While in earlier years the focus on our history education was Britain, in later years we studied extra-European history too such as the Vietnam War, the Indian independence movement and modern America. Through this we explored the politics of power and the different ways it could be expressed – whether through colonisation, segregation or violence. Learning about the complexities of these world events helped us better understand the political situation and conflicts that we see in the world today. One of the topics that particularly struck us was the salt march led by Gandhi in the 1930s. While Gandhi led this march, it was a success because of those who supported it. It occurred to us that change does not happen because of one important person, but because of millions of people. From the forces behind the salt marches, to the millions who supported Martin Luther King’s Washington March, we began to see history as not just about leaders but more about people and how they choose to act.

 It became clear to us that history is not just a subject within the classroom but evident within our lives. The advantages of studying this in a city where resources are so readily available sparked life into the forgotten past. Our experience of history was enhanced by current affairs and exploring primary artefacts in public libraries and museums. We went on numerous trips throughout school. We still remember seeing the very writing desk Henry VIII used hundreds of years ago. We almost felt him in the exhibition, and could picture him writing at this desk while us visitors tried to piece together the strands of history and create his story.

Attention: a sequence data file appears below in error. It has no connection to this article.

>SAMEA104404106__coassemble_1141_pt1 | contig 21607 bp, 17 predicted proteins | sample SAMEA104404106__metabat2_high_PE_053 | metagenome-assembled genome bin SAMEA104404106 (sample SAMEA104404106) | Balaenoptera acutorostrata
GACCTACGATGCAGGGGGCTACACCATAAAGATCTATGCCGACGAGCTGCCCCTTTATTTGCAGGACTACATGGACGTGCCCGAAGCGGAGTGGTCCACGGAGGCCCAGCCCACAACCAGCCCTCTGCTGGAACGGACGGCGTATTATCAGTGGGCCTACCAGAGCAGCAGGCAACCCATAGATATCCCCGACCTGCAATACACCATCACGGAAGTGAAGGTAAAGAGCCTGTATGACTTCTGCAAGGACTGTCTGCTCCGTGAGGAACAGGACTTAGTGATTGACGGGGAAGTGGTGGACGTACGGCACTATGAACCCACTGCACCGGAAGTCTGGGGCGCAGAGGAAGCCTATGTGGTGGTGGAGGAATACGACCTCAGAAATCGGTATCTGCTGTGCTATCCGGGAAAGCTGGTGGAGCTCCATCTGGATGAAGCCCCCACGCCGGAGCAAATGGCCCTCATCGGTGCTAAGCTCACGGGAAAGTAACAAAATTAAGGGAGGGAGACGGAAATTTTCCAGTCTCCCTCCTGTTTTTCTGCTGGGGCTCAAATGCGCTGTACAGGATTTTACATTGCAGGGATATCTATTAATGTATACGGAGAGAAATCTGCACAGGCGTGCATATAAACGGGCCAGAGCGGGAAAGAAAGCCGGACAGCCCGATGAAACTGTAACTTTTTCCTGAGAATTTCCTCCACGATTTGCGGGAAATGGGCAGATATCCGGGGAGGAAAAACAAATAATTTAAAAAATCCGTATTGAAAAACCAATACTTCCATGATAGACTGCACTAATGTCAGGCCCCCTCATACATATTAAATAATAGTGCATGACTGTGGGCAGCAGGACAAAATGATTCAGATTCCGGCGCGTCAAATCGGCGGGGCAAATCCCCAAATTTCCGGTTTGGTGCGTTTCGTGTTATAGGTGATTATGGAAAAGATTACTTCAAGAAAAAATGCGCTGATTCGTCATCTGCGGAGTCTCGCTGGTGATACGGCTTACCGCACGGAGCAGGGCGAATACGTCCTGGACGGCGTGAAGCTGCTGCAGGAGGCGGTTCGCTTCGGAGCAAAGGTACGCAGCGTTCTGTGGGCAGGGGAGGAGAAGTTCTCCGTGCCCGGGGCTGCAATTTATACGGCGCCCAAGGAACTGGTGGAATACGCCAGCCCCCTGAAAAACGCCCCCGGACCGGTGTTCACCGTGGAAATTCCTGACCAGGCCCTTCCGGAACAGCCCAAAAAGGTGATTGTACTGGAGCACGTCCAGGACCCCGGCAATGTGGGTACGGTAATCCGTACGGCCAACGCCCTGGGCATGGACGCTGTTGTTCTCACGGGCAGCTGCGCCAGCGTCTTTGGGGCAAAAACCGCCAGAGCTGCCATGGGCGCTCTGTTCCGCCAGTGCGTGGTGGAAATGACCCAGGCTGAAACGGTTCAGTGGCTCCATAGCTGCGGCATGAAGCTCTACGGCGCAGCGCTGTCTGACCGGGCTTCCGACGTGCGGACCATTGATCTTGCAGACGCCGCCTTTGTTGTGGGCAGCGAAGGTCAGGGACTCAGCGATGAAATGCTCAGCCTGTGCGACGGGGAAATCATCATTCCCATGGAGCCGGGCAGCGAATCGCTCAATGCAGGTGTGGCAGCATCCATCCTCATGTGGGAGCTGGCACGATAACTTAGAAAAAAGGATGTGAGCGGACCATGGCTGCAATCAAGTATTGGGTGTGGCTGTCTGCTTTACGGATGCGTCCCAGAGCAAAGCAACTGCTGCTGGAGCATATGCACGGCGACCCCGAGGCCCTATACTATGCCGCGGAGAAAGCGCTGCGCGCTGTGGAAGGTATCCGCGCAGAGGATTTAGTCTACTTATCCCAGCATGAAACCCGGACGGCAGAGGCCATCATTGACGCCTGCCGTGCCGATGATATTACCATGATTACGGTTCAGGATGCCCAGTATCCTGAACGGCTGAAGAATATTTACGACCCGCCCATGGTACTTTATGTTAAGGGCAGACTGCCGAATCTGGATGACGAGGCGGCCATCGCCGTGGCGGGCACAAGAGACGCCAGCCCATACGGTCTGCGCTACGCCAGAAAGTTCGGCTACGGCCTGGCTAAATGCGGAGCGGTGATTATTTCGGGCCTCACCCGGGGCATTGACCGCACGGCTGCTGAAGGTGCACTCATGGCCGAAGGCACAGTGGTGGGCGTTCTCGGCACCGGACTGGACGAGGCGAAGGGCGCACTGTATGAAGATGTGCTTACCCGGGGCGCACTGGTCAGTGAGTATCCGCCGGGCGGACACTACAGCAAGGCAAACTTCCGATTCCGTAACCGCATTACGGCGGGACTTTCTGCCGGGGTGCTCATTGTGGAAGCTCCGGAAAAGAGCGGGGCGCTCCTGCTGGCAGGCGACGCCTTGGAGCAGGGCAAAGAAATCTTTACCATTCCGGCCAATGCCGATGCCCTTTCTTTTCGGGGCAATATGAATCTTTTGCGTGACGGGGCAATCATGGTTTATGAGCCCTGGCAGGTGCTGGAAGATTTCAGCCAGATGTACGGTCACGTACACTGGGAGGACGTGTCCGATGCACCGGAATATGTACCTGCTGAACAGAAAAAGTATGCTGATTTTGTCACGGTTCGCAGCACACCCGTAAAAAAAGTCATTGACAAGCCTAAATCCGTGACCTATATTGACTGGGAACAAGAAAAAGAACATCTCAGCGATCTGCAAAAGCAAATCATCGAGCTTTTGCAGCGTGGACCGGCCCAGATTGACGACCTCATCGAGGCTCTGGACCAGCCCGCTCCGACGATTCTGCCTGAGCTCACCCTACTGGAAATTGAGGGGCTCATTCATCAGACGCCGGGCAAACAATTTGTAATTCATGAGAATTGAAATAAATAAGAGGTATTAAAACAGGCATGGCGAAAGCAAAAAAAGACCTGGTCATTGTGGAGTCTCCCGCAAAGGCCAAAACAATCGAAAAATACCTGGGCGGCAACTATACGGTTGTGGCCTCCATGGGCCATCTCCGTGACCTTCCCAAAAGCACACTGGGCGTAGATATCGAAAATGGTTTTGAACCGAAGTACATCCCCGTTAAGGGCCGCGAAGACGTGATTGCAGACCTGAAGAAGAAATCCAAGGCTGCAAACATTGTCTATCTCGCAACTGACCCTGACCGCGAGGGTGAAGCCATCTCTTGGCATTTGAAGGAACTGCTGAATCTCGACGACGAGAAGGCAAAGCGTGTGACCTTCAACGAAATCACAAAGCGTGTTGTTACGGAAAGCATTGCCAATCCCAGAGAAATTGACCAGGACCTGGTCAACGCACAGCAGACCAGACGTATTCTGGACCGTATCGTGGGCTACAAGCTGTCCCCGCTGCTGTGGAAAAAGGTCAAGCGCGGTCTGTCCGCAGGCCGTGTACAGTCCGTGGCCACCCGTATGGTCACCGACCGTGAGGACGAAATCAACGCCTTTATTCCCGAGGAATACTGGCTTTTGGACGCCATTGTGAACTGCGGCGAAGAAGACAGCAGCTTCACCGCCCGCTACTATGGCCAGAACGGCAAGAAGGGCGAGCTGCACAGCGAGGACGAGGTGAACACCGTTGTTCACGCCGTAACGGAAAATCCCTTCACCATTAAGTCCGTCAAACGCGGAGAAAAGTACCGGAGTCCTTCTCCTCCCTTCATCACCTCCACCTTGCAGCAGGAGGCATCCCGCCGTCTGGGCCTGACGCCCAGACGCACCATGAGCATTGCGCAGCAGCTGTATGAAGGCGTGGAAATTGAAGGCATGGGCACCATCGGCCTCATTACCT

A mixture of all the various learning tools has made history so fascinating to us. In the classroom, the role of our teachers was paramount in fuelling our enthusiasm of the subject, stimulating us to delve deeper and learn more whilst the vast amounts of resources outside the classroom led us to develop how our perception of current events. However, we are still aware even now that our knowledge of history is still vastly insufficient to give us an informed view of the world around us. This knowledge itself is important, because it means that we are always searching for ways to learn more and have a more holistic picture of the world around us. Whether it is living through historical moments or contemplating future changes that are to take place, our experience with the subject has left a clear mark upon our philosophy. Upon reflection, studying this complex social science has, and continues to affect, both our thoughts and actions.


Gurmeet Kaur has enjoyed history throughout her education, having just completed her history A-level. She is currently planning to study history at London School of economics from September 2010. She enjoys poetry and reading literature. She may be contacted at 
Mariam Sahib studied history until GCSE but continues to be involved in political and historical debate. She is currently planning to study Optometry at City University from September 2010. She enjoys sports in general, particularly playing football. She may be contacted at